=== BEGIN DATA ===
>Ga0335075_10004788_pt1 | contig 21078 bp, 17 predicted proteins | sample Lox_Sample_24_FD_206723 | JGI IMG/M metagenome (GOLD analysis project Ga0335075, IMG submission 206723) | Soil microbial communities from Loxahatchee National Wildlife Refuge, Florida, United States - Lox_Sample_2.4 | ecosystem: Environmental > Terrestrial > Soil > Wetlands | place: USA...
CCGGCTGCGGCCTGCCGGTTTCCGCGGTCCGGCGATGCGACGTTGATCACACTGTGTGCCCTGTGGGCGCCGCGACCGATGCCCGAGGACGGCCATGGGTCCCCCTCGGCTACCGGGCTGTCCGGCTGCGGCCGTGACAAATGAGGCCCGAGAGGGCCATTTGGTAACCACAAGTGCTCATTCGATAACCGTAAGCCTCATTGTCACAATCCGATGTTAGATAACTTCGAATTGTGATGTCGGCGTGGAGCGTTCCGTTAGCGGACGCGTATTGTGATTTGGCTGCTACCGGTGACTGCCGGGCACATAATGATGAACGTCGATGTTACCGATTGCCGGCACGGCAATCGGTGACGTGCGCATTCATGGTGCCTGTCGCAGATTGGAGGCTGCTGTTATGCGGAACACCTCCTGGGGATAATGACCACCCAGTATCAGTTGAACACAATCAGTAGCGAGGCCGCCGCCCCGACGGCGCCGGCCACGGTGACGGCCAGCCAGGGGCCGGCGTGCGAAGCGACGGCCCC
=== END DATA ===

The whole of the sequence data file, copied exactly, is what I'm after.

>Ga0335075_10004788_pt1 | contig 21078 bp, 17 predicted proteins | sample Lox_Sample_24_FD_206723 | JGI IMG/M metagenome (GOLD analysis project Ga0335075, IMG submission 206723) | Soil microbial communities from Loxahatchee National Wildlife Refuge, Florida, United States - Lox_Sample_2.4 | ecosystem: Environmental > Terrestrial > Soil > Wetlands | place: USA...
CCGGCTGCGGCCTGCCGGTTTCCGCGGTCCGGCGATGCGACGTTGATCACACTGTGTGCCCTGTGGGCGCCGCGACCGATGCCCGAGGACGGCCATGGGTCCCCCTCGGCTACCGGGCTGTCCGGCTGCGGCCGTGACAAATGAGGCCCGAGAGGGCCATTTGGTAACCACAAGTGCTCATTCGATAACCGTAAGCCTCATTGTCACAATCCGATGTTAGATAACTTCGAATTGTGATGTCGGCGTGGAGCGTTCCGTTAGCGGACGCGTATTGTGATTTGGCTGCTACCGGTGACTGCCGGGCACATAATGATGAACGTCGATGTTACCGATTGCCGGCACGGCAATCGGTGACGTGCGCATTCATGGTGCCTGTCGCAGATTGGAGGCTGCTGTTATGCGGAACACCTCCTGGGGATAATGACCACCCAGTATCAGTTGAACACAATCAGTAGCGAGGCCGCCGCCCCGACGGCGCCGGCCACGGTGACGGCCAGCCAGGGGCCGGCGTGCGAAGCGACGGCCCC